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Slavery descendants' admissions preference at Georgetown U sets precedent




More than 175 years after profiting from the sale of 272 slaves, Georgetown University's leadership will give preference in admissions to descendants of the enslaved.
More than 175 years after profiting from the sale of 272 slaves, Georgetown University's leadership will give preference in admissions to descendants of the enslaved.
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More than 175 years after profiting from the sale of 272 slaves, Georgetown University's leadership will give preference in admissions to descendants of the enslaved.

Additionally, the school's president said Georgetown will offer a formal apology, create an institute for the study of slavery, along with other memorials to slaves whose work benefited the school.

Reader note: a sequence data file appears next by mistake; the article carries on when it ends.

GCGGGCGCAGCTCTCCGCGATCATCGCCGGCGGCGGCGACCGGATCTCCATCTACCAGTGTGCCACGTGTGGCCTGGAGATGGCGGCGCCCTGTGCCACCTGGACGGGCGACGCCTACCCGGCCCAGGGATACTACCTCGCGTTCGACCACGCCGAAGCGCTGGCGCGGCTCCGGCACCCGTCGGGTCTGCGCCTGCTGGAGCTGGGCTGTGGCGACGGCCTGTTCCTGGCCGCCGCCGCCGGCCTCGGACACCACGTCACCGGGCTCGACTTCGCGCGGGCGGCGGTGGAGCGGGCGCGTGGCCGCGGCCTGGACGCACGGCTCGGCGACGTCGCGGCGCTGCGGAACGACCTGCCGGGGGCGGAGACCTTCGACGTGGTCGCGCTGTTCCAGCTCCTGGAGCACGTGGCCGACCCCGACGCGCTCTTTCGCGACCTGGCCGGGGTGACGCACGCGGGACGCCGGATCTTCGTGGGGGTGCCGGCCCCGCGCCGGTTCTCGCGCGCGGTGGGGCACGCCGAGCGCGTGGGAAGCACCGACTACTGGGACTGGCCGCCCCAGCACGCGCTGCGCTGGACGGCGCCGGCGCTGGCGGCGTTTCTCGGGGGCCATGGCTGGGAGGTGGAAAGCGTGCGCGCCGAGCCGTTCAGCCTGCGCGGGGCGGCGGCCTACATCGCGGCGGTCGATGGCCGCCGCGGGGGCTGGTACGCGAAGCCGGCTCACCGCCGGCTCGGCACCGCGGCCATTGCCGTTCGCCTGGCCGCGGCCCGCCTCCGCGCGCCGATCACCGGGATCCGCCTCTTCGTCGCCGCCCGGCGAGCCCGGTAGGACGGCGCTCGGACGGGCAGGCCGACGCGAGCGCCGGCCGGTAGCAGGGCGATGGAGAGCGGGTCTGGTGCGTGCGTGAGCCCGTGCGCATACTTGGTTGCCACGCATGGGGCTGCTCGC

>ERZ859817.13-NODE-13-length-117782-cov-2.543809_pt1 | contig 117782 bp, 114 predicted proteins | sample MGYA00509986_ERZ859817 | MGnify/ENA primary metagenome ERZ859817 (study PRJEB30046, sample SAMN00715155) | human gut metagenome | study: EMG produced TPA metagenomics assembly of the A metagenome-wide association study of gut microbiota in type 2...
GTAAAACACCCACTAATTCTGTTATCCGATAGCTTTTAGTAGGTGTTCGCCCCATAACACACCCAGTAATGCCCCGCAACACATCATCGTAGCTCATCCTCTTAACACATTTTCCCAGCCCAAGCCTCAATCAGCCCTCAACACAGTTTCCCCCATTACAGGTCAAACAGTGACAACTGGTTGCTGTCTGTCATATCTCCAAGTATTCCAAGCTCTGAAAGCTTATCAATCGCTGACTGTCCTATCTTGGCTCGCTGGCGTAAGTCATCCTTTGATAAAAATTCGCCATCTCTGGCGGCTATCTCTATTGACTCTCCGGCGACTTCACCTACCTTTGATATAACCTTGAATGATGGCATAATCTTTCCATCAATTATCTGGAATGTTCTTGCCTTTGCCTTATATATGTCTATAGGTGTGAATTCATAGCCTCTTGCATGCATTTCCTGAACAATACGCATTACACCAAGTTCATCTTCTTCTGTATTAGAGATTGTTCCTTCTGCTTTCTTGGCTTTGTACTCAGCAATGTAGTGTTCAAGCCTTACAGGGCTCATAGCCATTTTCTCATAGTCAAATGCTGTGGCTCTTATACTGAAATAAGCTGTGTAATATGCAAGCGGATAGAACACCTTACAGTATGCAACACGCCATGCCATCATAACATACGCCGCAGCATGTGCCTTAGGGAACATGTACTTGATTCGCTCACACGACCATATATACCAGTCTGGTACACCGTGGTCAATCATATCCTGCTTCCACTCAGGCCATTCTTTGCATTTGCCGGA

Recently, Georgetown researchers contacted descendants of the 272, including 34-year-old Jessica Tilson, to inform them of their ancestors’ enslavement and sale, which saw them penned and shipped from Maryland to Louisiana plantations. Tilson told "The Washington Post" that, previously, her family's history could be traced back only a few generations. When she received the news about Georgetown's new plans for atonement, she burst into tears. “I know some of the descendants wanted something to happen for us. I didn’t want anything for me. I wanted them to do something for my ancestors. That was the part that made me cry," Tilson said. She added, “Some of the descendants wanted money — reparations.... Georgetown hand me money for raping beating and selling my ancestors? I refuse to take money that way.”

In recent years, Princeton, Brown, Emory, Harvard, and other storied colleges have had to reconcile with histories of profiting and transacting in the slave trade.

Read more at the Georgetown Slavery Archive (LINK).

Guests:

Adam Rothman, Member of Georgetown University's Working Group on Slavery, Memory, and Reconciliation; Professor of History at GU.

Leslie Harris, Professor of History, Northwestern University; while at Emory University; Harris co-organized the first academic conference on slavery at universities, "Slavery and the University: Histories and Legacies,"  in February 2011.